Corporate treasurer serves as financial risk manager

The chief financial officer serves as a financial risk manager to protect the value of the company from the financial risks faced by its business activities. Since these risks can come from multiple sources, this role requires knowledge of many business areas and the ability to communicate with various financial professionals. Once a branch of the accounting department, corporate fund management has evolved into its own corporate department and professional organization.

Manage risk

The treasurer manages several major risks related to changes in interest rates, credit, currency, commodities, and operations. Companies face some or all of these risks to varying degrees. The most common ones include:

Liquidity risk
Perhaps the most important risk that a treasurer must manage is liquidity risk: the company runs out of cash due to insufficient income, excessive expenditure, or inability to obtain funds from banks and other external sources. If creditors sell their assets to pay the company’s debts, the inability to meet the payment obligations due may mark the end of the company.

credit risk
The excess cash can be invested to earn interest, and the treasurer must ensure that the person issuing or insuring the securities is in good financial condition and in good standing. One method is to check the credit rating of the issuer, which provides an independent assessment of the likelihood of a third party paying in full and on time as expected. The treasurer must also be confident that the counterparties of the financial instruments used to manage risk (such as interest rate swaps) will perform as expected.

Currency risk
In addition to credit risk, export companies also face currency transaction risks when converting overseas sales revenue into their national currency. When the value of the assets and liabilities of its foreign subsidiaries fluctuates after being converted into a single national currency, multinational companies also face the conversion risk of financial reports. Investors and analysts may view exchange rate changes that result in a decline in the value and profits of the combined foreign assets as a problem, which may cause the company’s share price to fall.

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When a competing company from another country experiences a more favorable currency conversion, another type of currency risk arises that treasurers may find more difficult to manage. For example, the sales of two exporters from different countries (both selling goods to Japanese importers) will partly depend on the movement of their respective currencies against the yen. Tactical measures to stay competitive, such as relocating manufacturing plants to match the monetary cost base of competitors, can have a significant impact. Under the advice of the financial supervisor, the senior management will implement such measures only after extensive discussions.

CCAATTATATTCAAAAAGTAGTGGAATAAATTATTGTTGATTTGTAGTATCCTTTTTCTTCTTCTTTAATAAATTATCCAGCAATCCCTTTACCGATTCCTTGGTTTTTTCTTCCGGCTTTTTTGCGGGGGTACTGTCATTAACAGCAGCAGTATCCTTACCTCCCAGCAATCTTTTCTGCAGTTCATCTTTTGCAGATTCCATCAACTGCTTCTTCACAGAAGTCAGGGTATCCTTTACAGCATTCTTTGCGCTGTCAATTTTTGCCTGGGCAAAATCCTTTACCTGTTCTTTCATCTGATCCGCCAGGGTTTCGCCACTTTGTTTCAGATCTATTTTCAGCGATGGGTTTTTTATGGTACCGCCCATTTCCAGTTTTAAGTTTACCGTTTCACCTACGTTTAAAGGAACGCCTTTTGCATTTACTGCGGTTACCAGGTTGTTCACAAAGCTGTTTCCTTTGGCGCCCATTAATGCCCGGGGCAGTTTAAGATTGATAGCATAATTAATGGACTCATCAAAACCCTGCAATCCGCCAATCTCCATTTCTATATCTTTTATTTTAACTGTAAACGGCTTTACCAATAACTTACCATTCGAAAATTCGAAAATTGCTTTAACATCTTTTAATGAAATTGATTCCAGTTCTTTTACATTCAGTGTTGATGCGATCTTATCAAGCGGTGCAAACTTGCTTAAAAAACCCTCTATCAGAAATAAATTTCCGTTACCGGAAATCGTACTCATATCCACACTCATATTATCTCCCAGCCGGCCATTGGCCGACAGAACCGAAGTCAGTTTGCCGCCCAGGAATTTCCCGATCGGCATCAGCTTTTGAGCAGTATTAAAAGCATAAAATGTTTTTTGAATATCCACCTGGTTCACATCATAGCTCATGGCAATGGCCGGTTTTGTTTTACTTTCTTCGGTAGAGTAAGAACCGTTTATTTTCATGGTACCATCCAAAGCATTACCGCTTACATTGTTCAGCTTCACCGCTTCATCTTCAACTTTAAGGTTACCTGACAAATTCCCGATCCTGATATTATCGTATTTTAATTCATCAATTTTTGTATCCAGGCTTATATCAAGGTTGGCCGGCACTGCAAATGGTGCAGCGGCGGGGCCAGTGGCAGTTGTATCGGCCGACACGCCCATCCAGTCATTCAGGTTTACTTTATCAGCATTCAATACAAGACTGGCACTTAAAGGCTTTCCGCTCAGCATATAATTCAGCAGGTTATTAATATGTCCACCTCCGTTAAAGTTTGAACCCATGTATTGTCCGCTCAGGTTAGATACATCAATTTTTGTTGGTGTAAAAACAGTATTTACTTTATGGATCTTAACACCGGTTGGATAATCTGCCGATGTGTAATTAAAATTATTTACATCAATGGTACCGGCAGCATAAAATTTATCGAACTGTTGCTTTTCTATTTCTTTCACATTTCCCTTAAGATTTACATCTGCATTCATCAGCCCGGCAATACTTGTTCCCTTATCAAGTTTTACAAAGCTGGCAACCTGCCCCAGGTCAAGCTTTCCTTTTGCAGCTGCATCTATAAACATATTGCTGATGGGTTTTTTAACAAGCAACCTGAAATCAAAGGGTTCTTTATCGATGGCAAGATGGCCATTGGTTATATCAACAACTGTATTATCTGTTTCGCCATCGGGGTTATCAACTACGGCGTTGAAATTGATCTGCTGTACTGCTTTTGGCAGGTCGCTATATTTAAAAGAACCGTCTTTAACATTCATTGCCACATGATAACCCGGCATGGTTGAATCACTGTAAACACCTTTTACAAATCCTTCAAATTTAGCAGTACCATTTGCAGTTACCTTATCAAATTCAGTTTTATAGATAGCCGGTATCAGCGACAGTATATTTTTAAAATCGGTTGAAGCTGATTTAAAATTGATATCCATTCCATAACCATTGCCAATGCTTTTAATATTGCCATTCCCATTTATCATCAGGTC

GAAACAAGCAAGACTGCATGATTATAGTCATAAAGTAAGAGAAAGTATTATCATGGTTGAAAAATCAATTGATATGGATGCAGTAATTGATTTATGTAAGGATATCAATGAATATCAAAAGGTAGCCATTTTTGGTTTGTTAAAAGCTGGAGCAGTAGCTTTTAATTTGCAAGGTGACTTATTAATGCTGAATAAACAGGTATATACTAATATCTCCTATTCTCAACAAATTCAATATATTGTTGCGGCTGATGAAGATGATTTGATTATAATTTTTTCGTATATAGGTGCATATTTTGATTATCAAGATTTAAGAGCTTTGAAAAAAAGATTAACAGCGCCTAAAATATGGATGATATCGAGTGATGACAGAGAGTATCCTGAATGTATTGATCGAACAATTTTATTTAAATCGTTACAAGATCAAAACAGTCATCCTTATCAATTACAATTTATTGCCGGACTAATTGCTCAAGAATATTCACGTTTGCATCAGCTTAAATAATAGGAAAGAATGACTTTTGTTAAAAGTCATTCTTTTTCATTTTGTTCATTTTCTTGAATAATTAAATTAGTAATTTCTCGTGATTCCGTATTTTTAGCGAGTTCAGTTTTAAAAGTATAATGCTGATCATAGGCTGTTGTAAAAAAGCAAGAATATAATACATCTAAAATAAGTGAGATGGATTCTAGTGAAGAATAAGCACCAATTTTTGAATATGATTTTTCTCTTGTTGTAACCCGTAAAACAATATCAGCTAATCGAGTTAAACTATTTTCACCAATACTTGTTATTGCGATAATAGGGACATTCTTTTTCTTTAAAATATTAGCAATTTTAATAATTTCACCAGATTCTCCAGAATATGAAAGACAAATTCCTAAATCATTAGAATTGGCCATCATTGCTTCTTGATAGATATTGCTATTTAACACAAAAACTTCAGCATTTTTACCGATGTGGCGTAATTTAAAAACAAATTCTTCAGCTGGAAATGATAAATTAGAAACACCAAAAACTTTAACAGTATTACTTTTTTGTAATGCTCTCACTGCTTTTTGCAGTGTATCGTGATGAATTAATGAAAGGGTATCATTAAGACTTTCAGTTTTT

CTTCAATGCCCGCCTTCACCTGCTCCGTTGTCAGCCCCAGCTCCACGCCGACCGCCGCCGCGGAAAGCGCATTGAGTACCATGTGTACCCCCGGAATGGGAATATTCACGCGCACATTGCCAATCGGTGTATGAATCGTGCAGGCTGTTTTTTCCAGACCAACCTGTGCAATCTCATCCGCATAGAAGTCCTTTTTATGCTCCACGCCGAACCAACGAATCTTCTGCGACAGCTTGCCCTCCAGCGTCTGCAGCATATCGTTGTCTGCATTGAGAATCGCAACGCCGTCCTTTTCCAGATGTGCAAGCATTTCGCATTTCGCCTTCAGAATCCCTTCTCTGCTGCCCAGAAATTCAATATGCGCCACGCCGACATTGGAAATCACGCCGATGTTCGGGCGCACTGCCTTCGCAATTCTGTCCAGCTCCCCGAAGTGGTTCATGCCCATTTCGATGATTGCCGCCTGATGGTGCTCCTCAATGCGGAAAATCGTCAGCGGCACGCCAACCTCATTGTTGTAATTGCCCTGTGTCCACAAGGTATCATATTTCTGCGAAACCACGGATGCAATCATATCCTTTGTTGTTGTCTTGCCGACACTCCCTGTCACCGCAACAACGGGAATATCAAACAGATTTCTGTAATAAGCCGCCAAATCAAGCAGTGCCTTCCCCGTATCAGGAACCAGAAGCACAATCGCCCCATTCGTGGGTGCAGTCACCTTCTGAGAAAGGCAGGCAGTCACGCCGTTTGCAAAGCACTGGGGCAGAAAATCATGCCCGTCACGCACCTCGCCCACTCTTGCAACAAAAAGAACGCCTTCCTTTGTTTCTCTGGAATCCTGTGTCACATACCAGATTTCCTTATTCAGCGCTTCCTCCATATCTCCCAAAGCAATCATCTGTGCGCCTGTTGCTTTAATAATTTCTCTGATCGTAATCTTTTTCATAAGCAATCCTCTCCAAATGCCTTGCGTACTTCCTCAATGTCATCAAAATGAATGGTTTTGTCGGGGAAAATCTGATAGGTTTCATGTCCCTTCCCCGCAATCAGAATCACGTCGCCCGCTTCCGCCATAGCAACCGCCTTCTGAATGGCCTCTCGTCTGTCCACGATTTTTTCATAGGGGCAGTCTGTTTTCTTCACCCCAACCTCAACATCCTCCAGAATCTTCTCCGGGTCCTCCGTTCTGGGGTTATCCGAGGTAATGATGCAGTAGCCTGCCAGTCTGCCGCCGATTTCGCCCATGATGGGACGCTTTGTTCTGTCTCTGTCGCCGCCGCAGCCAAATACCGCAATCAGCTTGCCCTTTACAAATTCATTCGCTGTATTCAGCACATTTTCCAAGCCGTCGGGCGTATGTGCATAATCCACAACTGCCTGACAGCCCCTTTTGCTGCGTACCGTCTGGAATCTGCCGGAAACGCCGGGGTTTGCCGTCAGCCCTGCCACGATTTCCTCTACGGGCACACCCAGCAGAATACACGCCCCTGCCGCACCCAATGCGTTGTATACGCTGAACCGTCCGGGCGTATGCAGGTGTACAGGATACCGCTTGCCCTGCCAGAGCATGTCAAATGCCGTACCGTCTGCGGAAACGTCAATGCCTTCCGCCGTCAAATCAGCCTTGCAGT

Interest Rate Risk
Most companies need to borrow money to fund operations, such as purchasing raw materials, machinery or premises. If market interest rates fall, borrowing at variable interest rates allows the company to pay less, but if interest rates rise, it increases costs. If a company fails to pay interest due to lack of cash, it may fall into a liquidity crisis, which may weaken its future borrowing capacity, or simply raise interest rates at higher interest rates that reflect its higher credit risk to lenders.

Operational risk
The financial risks discussed above are external risks.Operational risk is Internal Financial risk reflects inadequate operational controls that may result in a loss of company value. An example of inadequate control may be that a treasury dealer borrows money under a company loan agreement, apparently for commercial purposes, but since the treasurer is able to conduct transactions and fund transfer activities, it transfers the proceeds to his or her own bank Account. In a well-controlled treasury, such functions will be isolated, and an attempt by the same person to undertake both tasks at the same time will be immediately discovered.